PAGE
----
Human Agency. Asymmetrical Relations and Sociocultural Systems: Itinerancy and Sedentarism in the Great Karoo of South Africa

Prof. Mike De Jongh
To add a paper, Login.

Through an examination of the human situation and context of an itinerant community in the arid Karoo region of South Africa, the reciprocal interaction between human agency or praxis and sociocultural system or structure is explored. A system whose forces were, and are, largely beyond their control, committed these sheep-shearing Karretjie People to their particular lifestyle and to an asymmetrical relationship with the wider community. Their primary resource base is in the clientele beyond their own community and their capital is largely vested in and maintained through their specialised skill and the service that they render to land owning sheep farmers.

As a 'floating' group of specialists they are both integral and peripheral to the wider community and hence they occupy and exploit a distinct socioeconomic niche which places a premium on spatial mobility and high degrees of structural flexibility and organisational fluidity. Given their situation of inequality, their choices and strategising are often intended not only to direct their own particular patterns of behaviour, but also to challenge the prescriptions of the rules, norms and beliefs of the wider community. The core concept here is thus the interdependence of human agency and structure, and the focus is on the experience and performance of people, also on conventional behaviour, but from a reflexive position.

Keywords: Human agency, Asymmetrical relations, Sociocultural systems, Itinerancy and sedentarism, Karretjie people, Karoo South Africa, Structural flexibility and organisational fluidity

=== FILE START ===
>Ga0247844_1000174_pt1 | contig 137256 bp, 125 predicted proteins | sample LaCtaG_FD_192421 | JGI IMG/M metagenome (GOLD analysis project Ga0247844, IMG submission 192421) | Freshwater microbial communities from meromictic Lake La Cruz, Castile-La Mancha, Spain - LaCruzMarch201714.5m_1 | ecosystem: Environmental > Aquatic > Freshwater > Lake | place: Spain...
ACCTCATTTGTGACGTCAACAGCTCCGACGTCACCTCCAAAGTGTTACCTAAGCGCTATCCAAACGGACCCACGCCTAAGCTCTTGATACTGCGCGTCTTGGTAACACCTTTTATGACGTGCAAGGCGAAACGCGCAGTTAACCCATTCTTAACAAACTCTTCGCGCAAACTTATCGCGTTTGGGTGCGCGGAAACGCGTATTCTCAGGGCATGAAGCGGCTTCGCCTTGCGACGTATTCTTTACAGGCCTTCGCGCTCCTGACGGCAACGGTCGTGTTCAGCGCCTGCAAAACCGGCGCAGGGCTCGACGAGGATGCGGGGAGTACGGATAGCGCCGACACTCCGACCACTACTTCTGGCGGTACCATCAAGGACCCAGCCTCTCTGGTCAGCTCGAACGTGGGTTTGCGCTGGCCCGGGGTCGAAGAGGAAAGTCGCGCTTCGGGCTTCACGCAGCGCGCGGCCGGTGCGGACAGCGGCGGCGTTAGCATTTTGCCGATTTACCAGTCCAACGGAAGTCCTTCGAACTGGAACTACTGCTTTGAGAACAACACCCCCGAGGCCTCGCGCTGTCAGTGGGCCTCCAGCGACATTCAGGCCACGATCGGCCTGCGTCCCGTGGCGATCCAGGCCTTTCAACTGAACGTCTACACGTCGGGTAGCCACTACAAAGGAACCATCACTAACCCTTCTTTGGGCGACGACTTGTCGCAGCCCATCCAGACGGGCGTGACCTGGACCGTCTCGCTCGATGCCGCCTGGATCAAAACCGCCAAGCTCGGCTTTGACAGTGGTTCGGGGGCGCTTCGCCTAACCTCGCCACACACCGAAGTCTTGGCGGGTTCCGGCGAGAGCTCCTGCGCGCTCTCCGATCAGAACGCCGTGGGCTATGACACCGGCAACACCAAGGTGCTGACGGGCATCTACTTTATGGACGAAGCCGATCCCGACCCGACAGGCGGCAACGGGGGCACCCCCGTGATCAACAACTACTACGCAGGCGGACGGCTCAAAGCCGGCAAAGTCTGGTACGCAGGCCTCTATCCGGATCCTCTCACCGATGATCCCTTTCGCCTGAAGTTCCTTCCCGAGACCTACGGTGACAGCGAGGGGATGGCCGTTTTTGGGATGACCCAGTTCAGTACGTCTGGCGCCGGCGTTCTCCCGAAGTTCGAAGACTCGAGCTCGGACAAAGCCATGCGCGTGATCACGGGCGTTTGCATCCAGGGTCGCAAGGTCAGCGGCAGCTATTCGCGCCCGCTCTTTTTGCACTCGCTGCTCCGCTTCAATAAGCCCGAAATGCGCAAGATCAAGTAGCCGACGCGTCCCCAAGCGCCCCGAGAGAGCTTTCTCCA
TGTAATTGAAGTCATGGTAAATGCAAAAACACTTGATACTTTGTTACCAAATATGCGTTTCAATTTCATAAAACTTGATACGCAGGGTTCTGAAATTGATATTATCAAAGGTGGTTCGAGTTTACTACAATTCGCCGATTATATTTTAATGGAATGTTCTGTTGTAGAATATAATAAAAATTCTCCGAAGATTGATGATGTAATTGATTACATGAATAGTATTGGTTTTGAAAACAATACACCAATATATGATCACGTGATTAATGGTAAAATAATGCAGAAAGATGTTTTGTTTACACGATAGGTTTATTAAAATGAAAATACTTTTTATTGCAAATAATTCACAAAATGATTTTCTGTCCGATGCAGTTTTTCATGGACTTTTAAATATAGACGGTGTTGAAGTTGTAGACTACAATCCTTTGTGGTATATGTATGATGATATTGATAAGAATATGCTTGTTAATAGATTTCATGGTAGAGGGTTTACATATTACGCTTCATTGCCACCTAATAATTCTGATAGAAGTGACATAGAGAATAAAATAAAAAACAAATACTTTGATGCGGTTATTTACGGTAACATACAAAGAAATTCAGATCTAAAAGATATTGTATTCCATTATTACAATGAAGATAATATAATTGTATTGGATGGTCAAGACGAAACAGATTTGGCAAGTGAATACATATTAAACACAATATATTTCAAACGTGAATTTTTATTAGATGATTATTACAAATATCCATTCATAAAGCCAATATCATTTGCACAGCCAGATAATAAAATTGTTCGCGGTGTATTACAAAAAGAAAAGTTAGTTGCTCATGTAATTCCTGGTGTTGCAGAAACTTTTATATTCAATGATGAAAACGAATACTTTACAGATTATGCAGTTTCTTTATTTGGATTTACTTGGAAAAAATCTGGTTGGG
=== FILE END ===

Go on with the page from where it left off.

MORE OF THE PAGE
Stream: Ethnicity, Difference, Identity
Presentation Type: Paper Presentation in English
Paper: Human Agency, Asymmetrical Relations and Sociocultural Systems

Prof. Mike De Jongh

Professor and Chair of Department, Department of Anthropology and Archaeology, University of South Africa
South Africa

Michael de Jongh is Professor of Anthropology and Chair of the Department of Anthropology and Archaeology, University of South Africa. He is also past President of Anthropology Southern African and consulting editor for three journals. He has published widely in the fields of ethnicity, urbanisation, traditional leadership, local government, methodology and human mobility. His current interest is in minority group autochthony and identity, particularly the Buysdorp community and the Griqua people in South Africa. Publications stemming from his work include: 'Itinerancy as a way of life: the nomadic sheep-shearers of the South African Karoo' (Developmental Southern Africa, 1994); 'Mozambican Refugee Resettlement: a study of strategies for survival of involuntary immigrants in South Africa' (Journal of Refugee Studies, 1994); 'Methodology on the move: studying itinerants and their children (nomadic Peoples, 1999); 'Black urban turmoil: local level political transformation and ethnicity in post-apartheid, pre-election South Africa' (South African Journal of Ethnology, 2000); 'No fixed abode: the poorest of the poor and elusive identities in rural South Africa; (Journal of Southern Africa Studies, 2002); Deconstruct, self-destruct or reconstruct: the state of Anthropology in Southern Africa' (Anthropology Southern Africa, 2002); 'Strangers in their own land – strategies, social resources and domestic fluidity of peripatetic Karretjie People of the South African Karoo' (Chapter in Berland, JC & Ras, A (eds); 'Customary Strangers: New Perspectives on Peripatetic Peoples in the Middle East, Africa, and Africa' (Praeger, London, 2004).

Ref: H05P0212